Ryan Briles is a writer, activist,and worker currently living in New York City.

DSA Queer Socialists Conference Call

April 24, 2017
· 46 rsvps

DSA is in the process of forming a Queer Socialists Working Group. This call will cover a discussion of possible activities for the group, its proposed structure, assigning tasks, and reports on the revision of DSA's LGBT statement and on possible political education activities. 9 pm ET/8 pm CT/7 pm MT/6 pm PT.

 

Introduction to Socialist Feminism Call

April 30, 2017
· 55 rsvps

Join Philadelphia DSA veteran activist Michele Rossi to explore “socialist feminism.” How does it differ from other forms of feminism? How and when did it develop? What does it mean for our activism? 4-5:30pm ET, 3-4:30pm CT, 2-3:30pm MT, 1-2:30pm PT.

DSA Webinar: Talking About Socialism

May 02, 2017
· 11 rsvps

Practice talking about socialism in plain language. Create your own short rap. Prepare for those conversations about socialism that happen when you table in public.

Join us for our latest organizing training for democratic socialist activists: DSA’s (Virtual) Little Red Schoolhouse.

This training is at 9:00pm Eastern, 8:00pm Central, 7:00pm Mountain, 6:00pm Pacific, 5:00pm Alaska, and 3:00pm Hawaii Time. Please RSVP.

Instructor:

Steve Max, DSA Vice Chair and one of the founders of the legendary community organizing school, The Midwest Academy

In Talking About Socialism you will learn to:

  • Have a quick response ready to go next time someone asks you about democratic socialism.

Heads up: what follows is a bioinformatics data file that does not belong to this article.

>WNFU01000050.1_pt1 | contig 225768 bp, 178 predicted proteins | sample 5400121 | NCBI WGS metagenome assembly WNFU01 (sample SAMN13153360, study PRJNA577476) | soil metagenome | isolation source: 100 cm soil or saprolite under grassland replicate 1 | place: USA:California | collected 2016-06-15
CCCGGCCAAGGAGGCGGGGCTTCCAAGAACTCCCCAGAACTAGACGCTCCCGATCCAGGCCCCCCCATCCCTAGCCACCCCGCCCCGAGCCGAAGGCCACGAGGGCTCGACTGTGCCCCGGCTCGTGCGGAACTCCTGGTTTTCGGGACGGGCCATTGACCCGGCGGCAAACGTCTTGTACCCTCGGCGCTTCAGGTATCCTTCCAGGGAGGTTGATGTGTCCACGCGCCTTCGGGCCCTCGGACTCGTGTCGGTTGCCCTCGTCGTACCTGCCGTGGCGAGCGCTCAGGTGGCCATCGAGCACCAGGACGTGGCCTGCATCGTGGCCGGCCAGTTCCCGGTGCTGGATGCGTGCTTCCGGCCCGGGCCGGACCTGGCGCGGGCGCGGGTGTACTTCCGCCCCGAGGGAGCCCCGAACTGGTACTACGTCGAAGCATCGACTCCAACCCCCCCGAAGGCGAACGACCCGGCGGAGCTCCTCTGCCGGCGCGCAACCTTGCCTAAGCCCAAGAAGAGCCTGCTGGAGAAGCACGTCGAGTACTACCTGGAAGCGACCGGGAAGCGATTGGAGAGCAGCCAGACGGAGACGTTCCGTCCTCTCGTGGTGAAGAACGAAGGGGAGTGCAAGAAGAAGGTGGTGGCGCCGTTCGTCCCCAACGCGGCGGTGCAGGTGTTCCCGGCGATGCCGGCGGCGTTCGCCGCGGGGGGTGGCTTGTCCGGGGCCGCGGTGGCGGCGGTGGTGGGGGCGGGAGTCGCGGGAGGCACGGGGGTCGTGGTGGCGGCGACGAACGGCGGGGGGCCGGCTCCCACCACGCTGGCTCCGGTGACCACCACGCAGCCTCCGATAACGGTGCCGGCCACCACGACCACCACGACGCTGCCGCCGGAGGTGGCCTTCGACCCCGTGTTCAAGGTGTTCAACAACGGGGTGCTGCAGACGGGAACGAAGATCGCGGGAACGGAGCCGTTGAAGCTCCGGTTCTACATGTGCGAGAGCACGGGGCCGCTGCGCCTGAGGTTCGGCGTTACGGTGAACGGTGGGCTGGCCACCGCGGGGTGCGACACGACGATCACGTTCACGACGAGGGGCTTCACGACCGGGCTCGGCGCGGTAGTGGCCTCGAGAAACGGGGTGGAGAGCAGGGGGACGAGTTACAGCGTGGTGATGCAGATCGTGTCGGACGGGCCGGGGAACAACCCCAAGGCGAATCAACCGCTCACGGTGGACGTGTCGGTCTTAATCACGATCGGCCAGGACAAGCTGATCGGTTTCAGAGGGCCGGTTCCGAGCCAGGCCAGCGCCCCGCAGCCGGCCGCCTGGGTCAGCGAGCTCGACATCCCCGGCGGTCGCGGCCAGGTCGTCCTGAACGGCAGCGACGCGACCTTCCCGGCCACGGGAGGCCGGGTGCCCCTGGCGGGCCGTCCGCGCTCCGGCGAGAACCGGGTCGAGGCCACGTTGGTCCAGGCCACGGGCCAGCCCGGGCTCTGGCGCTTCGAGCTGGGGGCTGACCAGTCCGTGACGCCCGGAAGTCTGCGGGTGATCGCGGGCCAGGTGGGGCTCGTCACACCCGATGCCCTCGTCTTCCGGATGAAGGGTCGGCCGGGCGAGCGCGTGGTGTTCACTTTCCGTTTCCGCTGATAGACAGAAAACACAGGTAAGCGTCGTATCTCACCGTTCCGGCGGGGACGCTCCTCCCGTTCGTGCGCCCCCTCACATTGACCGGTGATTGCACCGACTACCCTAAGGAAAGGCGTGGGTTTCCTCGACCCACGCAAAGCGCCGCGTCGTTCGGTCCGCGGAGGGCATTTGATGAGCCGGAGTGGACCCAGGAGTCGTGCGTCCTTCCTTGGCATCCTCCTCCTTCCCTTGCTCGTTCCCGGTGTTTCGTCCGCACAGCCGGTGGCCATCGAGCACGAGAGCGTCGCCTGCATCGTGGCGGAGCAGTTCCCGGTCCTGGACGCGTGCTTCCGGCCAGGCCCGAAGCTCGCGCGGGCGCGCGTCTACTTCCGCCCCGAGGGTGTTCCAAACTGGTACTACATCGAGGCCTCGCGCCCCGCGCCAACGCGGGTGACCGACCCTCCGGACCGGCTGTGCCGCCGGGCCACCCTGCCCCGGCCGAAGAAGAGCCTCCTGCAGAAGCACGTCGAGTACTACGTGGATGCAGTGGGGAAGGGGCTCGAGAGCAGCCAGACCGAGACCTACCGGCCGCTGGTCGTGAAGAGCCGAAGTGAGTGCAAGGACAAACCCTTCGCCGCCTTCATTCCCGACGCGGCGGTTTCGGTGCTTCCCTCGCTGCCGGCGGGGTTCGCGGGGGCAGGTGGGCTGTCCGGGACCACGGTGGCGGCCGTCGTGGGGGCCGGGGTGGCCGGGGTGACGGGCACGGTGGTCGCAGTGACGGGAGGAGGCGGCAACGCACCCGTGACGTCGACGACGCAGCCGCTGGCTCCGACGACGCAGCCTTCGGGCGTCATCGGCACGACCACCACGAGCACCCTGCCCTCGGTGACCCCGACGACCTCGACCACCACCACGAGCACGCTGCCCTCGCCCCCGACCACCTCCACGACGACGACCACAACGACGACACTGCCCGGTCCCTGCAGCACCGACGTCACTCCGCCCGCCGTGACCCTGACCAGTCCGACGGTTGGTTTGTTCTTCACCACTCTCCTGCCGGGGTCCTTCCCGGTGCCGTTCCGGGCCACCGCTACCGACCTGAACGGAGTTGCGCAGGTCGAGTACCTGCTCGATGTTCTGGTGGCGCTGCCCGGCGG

• Create your own elevator pitch about democratic socialism and DSA.
  • Use your personal experience and story to explain democratic socialism.
  • Think through the most important ideas you want to convey about democratic socialism.
  • Have a concise explanation of what DSA does, for your next DSA table, event or coalition meeting.

Training Details

  • This workshop is for those who have already had an introduction to democratic socialism, whether from DSA's webinar or from other sources.
  • If you have a computer with microphone, speakers and good internet access, you can join via internet for free.
  • If you have questions, contact Theresa Alt <talt@igc.org> 607-280-7649.
  • If you have very technical questions, contact Tony Schmitt <schmittaj@gmail.com> 608-335-6568.
  • Participation requires that you register at least 45 hours in advance, by midnight Sunday.

 

DSA New Member Orientation Call

May 06, 2017
· 52 rsvps

You've joined DSA - Great. Now register for this New Member Orientation call and find out more about our politics and our vision.  And, most importantly, how you can become involved.  2 pm ET; 1 pm CT; 12 pm MT; 11 am PT.  

Film Discussion: The Free State of Jones

June 11, 2017
· 18 rsvps

Join Victoria Bynum, Distinguished Professor Emeritus of History, Texas State University, San Marcos, to discuss The Free State of Jones. STX Entertainment bought the film rights to Bynum's book of the same title. She also served as a consultant and appears in a cameo scene. What was the Free State of Jones? During the Civil War, an armed band of deserters led by Newt Knight, a non-slaveholding white farmer, took to the swamps of southeastern Mississippi and battled against the Confederacy in an uprising popularly known as “The Free State of Jones.” Joining Newt in this rebellion was Rachel, a slave. From their relationship, there developed a controversial mixed-race community that endured long after the Civil War had ended. View the film here for $6 before the discussion. 8 ET/7 CT/6 MT/5 PT.